A Llandudno woman who bakes to raise money for her church has been declared the World Champion bara brith baker of 2018.
Entries to the contest came from across Wales – with even a few from over the border in England – and judges ultimately declared Joyce Smith (pictured above) winner of the title.
“We were amazed at the variety and style of bara brith,” said Deiniol ap Dafydd from Welsh food hub Blas ar Fwyd, one of the judges at this year’s event.
Bara brith is a Welsh fruit loaf typically flavoured with tea, and some judges said they had expected more entries to use the traditional recipe including yeast.
“It’s an old debate, is bara brith a cake or bread?” said judge Jane Roberts, head assessor of catering at Llandrillo Collage. “It certainly was bread in the beginning. I remember my grandmother adding fruit into the left over dough as a treat, this was the traditional bara brith.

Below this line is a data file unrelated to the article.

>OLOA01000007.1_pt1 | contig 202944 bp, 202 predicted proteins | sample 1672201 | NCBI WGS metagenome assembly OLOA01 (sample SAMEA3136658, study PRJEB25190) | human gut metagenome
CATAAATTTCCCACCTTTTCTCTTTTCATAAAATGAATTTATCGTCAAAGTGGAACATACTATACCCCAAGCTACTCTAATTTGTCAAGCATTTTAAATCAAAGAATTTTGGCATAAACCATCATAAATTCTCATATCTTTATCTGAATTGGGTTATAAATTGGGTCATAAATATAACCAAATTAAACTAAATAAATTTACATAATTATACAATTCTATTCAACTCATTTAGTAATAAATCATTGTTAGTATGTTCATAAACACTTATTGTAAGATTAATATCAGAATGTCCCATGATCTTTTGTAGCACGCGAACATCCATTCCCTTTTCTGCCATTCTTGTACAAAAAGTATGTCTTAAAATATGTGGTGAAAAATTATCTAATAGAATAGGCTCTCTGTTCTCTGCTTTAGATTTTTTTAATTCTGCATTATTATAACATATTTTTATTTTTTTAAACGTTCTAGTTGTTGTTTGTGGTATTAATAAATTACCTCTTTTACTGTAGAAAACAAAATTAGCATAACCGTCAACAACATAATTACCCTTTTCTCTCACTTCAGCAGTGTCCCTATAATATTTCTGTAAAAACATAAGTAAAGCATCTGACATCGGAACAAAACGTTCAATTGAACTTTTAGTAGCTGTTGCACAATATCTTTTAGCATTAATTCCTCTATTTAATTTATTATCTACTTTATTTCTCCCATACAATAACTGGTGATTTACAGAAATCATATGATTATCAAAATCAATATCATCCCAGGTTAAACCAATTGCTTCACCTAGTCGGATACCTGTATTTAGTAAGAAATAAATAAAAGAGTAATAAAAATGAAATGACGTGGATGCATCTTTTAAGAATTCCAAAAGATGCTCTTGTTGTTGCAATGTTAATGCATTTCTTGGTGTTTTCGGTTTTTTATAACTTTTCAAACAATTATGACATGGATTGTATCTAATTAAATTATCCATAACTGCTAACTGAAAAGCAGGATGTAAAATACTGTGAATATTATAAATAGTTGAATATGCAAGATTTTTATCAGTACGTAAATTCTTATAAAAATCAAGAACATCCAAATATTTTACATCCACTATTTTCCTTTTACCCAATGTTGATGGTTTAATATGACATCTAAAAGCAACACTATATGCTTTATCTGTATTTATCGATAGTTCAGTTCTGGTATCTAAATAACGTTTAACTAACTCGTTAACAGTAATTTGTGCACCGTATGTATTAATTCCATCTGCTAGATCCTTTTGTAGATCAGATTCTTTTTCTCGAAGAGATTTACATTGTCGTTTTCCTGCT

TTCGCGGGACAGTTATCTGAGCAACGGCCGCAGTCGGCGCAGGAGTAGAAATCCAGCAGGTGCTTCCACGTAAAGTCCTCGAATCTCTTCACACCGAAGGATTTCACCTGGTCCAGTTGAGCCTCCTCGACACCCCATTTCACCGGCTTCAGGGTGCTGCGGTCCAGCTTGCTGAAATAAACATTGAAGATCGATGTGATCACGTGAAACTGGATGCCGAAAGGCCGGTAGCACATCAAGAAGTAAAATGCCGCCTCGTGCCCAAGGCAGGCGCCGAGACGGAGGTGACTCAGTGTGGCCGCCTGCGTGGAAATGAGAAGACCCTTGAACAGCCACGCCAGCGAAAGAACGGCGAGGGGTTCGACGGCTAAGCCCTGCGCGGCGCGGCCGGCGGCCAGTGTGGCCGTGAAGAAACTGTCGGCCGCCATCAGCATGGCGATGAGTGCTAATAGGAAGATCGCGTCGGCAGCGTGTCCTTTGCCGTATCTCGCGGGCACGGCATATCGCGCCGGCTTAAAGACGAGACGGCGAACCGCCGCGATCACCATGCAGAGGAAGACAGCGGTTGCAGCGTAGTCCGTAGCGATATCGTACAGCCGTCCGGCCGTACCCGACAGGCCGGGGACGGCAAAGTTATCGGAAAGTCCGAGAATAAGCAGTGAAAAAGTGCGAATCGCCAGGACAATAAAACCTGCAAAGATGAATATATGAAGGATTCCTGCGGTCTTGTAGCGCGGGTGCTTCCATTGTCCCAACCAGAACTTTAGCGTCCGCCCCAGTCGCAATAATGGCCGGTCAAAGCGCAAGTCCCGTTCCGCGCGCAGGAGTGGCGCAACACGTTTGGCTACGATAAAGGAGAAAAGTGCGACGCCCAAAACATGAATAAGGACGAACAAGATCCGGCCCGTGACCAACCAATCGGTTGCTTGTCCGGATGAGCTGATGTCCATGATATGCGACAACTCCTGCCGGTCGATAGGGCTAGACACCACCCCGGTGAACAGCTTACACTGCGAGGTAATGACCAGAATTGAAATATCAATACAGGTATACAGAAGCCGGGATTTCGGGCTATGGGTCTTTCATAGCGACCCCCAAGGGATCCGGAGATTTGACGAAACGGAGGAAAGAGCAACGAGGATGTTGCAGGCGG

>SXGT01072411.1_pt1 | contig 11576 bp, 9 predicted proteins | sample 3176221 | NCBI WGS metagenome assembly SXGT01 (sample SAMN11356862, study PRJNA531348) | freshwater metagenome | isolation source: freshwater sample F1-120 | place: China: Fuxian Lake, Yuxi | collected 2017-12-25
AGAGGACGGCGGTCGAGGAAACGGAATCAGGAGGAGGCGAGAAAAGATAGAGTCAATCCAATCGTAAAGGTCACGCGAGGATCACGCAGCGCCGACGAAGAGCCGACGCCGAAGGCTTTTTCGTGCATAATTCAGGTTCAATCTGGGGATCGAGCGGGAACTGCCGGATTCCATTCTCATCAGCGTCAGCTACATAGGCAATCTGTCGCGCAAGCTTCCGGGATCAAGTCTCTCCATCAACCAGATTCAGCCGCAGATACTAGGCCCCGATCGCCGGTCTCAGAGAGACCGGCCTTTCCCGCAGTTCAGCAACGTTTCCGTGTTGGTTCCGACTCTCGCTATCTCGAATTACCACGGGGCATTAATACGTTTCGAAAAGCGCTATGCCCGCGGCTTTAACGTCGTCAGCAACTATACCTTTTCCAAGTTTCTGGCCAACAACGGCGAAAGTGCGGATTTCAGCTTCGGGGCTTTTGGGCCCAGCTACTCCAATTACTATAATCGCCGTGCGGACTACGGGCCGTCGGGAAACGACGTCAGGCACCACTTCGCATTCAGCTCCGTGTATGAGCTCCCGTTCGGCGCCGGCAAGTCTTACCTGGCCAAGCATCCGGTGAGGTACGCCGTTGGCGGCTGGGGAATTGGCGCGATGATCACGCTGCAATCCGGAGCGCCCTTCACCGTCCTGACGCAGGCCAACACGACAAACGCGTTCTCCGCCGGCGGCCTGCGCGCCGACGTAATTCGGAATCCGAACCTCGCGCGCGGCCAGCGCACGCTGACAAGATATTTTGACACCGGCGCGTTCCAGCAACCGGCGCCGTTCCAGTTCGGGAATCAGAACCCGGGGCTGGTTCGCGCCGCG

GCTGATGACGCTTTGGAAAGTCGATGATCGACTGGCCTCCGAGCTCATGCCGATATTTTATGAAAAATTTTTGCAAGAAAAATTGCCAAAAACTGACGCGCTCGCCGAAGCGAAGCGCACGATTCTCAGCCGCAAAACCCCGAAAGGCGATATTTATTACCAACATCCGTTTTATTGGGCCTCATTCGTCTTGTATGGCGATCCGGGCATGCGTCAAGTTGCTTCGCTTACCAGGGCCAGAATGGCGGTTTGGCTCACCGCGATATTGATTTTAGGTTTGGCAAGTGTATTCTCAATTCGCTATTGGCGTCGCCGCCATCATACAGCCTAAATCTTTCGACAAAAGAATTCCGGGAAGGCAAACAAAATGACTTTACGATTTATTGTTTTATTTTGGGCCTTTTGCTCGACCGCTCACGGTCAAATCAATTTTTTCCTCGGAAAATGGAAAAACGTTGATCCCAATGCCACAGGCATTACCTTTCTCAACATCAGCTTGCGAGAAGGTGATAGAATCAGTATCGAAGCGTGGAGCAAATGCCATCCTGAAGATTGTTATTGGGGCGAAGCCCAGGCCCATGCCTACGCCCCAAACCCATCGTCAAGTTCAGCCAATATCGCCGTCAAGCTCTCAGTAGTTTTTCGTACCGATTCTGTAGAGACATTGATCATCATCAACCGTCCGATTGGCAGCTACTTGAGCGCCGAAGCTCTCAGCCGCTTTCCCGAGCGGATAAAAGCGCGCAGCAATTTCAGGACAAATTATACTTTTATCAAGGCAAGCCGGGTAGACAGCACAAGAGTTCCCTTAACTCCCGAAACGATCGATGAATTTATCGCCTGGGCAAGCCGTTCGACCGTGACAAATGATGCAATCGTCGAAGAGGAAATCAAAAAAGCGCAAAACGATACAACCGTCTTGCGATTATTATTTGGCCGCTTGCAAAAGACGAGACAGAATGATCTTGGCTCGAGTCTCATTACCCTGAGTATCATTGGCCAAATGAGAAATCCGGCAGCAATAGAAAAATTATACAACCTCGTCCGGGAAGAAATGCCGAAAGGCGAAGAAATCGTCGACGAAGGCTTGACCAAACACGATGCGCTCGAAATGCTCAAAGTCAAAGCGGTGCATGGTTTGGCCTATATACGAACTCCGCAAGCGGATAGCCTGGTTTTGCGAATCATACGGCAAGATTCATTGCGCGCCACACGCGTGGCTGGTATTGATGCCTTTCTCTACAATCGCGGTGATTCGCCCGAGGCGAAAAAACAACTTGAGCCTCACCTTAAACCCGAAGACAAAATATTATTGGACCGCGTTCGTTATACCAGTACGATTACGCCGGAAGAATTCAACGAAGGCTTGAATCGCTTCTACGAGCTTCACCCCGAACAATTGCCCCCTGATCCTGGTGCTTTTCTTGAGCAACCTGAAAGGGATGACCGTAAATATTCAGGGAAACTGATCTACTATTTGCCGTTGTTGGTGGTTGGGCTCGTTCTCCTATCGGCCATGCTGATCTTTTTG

Fellow judge Linda Jones, representing women’s group Merched y Wawr, said the way generations had passed down recipes made bara brith so interesting and offered insights into the way the product had developed.
“Some are now adding liquor-flavoured marmalade to their bara brith, giving yet again another twist to the interpretation,” she added.
Competition winner Smith said this was the second time she had entered.
“I make bara brith every week for the church,” she explained. “We sell it at a pound a slice to raise money.”
Winner of the competition’s junior category was 12-year-old Elin Gore from Penweddig School in Aberystwyth, who started making cakes to raise money for the Macmillan coffee mornings while her father was suffering from cancer.
“Elin is a worthy winner”, said Geraint Hughes from Jones Crisps, one of the sponsors of the championship. “We wish her well, I’m sure she has a bright future in the baking world.”